Living On Purpose–(Machshava Series #5)
By: Shmuel Reichman Shmuel Reichman
Imagine you wake up with $86,400 in your bank account. You can’t invest or save it, only spend it, and at the end of the night, whatever you didn’t spend disappears. Now imagine if this happened every single day. What would you do with your $86,400 every day? Would you ever leave a single penny unspent? Of course not!
Well, each and every day we are given 86,400 seconds. It’s deposited into our bank account called “life”. And every day, whatever we don’t spend is lost forever. Nobody would throw away money. So how can we possibly do that with our time? Time is infinitely more valuable than money!
There is never any borrowing time. You can’t take a loan out on your time or against someone else’s. The time you have is the time is the only time you will ever have. Time management is your decision of how you spend your time, your 86,400 seconds.
We can never say that we don’t have time–we have 86,400 seconds every single day. The question isn’t whether or not we have time to do something, but where it falls amongst our priorities. The greatest achievers in the world have the same exact amount of time as everyone else in their day.
1. Hold On?!
In essence, this is just another inspiring pitch for us to “achieve greatness”. Rabbis, inspirational speakers, and psychologists alike will almost invariably claim that we should strive for greatness; it seems as if the goal of life is to become great. Yet, very few people actually articulate or explain why we should strive for greatness?!
Psychologists from across time and disciplines have often claimed that the secret to happiness is largely found in achievement and personal fulfillment.
However, this obsession with achieving happiness reveals the assumption of popular psychology that the goal and purpose of life is to be happy. Is this true? What is the Jewish perspective on the goal of life? Do we limit ourselves to our own individual happiness or should we be striving for something even deeper and greater? Furthermore, some people might claim that they’re perfectly happy not striving for perfection. If greatness is merely to attain happiness, then if we achieve happiness without achieving greatness, there would be nothing wrong with that. This begs the question, is there perhaps a deeper purpose to achieving greatness and striving for perfection?
There is another question deeply connected to this topic. Many people who sincerely want to believe in Hashem, who have embarked on a genuine spiritual journey, are troubled by the following paradox. If we believe that Hashem, the God of the universe, is perfect, then how can He create such an imperfect world? Wouldn’t a perfect God create a perfect world? Furthermore, if the purpose of life is to become perfect, then why did Hashem create a world full of challenges and ordeals, making it difficult, in fact, nearly impossible to reach perfection?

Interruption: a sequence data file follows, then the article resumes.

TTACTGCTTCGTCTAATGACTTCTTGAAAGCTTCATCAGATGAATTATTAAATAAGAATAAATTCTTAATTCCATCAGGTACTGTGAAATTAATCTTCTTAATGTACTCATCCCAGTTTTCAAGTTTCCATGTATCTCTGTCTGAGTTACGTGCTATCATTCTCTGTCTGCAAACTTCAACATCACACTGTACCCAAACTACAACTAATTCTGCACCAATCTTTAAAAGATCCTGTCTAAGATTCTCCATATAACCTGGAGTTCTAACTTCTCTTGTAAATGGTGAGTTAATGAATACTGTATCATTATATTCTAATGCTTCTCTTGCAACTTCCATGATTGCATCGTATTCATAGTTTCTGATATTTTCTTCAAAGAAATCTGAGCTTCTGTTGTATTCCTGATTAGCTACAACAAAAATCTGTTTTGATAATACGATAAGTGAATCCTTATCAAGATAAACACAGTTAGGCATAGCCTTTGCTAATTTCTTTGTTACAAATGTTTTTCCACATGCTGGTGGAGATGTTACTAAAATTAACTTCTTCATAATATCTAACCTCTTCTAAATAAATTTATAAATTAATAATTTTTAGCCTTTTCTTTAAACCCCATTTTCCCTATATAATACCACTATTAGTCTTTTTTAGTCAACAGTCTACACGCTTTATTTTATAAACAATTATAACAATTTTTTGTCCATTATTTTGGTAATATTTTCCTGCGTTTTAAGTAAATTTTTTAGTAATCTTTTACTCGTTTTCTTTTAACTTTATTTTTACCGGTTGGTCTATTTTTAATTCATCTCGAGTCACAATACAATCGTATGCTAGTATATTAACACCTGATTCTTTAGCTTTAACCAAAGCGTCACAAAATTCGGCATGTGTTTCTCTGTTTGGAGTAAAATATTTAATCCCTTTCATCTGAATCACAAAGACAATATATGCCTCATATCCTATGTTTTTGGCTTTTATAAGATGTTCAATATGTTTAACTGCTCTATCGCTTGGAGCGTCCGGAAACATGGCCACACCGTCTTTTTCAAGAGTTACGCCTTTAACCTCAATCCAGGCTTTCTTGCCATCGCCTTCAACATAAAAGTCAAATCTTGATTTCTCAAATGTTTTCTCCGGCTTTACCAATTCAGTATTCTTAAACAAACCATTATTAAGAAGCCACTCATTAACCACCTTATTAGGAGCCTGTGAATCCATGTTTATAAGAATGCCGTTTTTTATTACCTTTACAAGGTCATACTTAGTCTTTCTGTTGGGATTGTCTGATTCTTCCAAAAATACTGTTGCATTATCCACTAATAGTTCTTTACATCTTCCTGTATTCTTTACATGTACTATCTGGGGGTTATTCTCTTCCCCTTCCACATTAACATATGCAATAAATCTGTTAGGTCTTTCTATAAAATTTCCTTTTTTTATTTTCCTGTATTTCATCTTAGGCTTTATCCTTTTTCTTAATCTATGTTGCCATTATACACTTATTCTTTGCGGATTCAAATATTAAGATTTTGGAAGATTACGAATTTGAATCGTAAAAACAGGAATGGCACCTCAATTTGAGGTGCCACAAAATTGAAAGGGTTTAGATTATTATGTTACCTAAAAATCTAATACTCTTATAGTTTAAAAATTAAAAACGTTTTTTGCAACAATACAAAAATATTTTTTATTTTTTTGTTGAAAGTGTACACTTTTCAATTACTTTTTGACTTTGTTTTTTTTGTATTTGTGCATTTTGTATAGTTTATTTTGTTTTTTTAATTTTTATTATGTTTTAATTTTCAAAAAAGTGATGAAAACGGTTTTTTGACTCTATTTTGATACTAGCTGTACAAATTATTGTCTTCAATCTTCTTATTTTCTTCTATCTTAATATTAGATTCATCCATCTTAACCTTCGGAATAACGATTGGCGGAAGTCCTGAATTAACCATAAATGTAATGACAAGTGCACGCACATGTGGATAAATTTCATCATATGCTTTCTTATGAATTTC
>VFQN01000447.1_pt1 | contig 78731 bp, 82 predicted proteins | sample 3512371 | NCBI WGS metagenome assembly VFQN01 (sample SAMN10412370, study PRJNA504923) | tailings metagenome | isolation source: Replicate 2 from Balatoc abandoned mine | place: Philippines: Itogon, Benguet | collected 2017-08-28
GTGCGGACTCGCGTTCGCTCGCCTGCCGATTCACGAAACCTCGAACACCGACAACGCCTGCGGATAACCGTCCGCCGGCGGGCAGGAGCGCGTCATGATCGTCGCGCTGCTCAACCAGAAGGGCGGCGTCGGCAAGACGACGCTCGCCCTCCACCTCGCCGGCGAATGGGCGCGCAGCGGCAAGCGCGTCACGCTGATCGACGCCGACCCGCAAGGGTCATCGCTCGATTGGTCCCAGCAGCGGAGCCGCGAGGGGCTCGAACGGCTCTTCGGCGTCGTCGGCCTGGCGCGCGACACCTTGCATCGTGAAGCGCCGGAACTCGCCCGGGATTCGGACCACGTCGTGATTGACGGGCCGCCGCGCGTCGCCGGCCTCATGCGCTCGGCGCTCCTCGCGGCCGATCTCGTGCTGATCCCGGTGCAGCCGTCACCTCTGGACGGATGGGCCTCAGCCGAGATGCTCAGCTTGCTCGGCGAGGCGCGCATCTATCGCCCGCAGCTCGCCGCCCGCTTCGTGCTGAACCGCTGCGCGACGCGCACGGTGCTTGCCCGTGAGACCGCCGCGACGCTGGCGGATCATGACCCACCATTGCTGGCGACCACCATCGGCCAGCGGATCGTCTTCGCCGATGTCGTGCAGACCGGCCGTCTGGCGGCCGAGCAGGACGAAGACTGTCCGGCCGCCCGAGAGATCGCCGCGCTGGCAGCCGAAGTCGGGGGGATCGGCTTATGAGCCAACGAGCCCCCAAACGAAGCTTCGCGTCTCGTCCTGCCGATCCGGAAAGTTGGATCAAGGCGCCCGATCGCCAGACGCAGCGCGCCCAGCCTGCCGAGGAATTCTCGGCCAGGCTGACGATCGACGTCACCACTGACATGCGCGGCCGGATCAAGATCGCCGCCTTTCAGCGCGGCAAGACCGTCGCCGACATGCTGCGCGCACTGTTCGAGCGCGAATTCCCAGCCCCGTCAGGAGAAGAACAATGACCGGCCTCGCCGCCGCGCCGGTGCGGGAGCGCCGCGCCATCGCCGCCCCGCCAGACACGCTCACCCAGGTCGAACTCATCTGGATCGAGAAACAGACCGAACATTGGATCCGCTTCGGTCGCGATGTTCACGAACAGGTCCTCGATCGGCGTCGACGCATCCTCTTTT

Essentially, we are asking the most fundamental question you can ask: Why did Hashem create the World?
2. Two Fundamental Prerequisites
Before we begin discussing the fundamentals of this world and the nature of man’s existence, we must first state the following two qualifications: First, whenever we speak of Hashem we are referring to our relationship with Him and how He appears to us, not the infinite, objective, and unknowable truth of His reality. As the Rambam, the Maharal, the Ramchal, and all other Ba’alevi Machshava say, we can never know Hashem Himself, we can only know how He appears to us. The following analogy will hopefully make this clear: You can never truly know your friend or loved one. You will never see their thoughts, their mind, their consciousness, or even their emotions. All you can ever see is how they express themselves through their physical body: their actions, words, facial expressions, and body language. Through this, we can come to know someone more and more. Similarly, we can never know Hashem Himself; He’s infinite and completely beyond our comprehension. However, we can know Hashem by understanding the way He reveals Himself to us: through His creations, through the physical world, and through His Torah, which is a revelation of His will and thought. So when we talk about why Hashem created the world, we are only talking about it based on our understanding of Hashem.
The second prerequisite is to understand that Hashem did not have to create the world. The Rambam and Ramchal explain that Hashem chose to create the world. Unlike Aristotle, who claimed that God was forced to create the world, we believe that Hashem chose to create the world of His own free will.
3. The Answer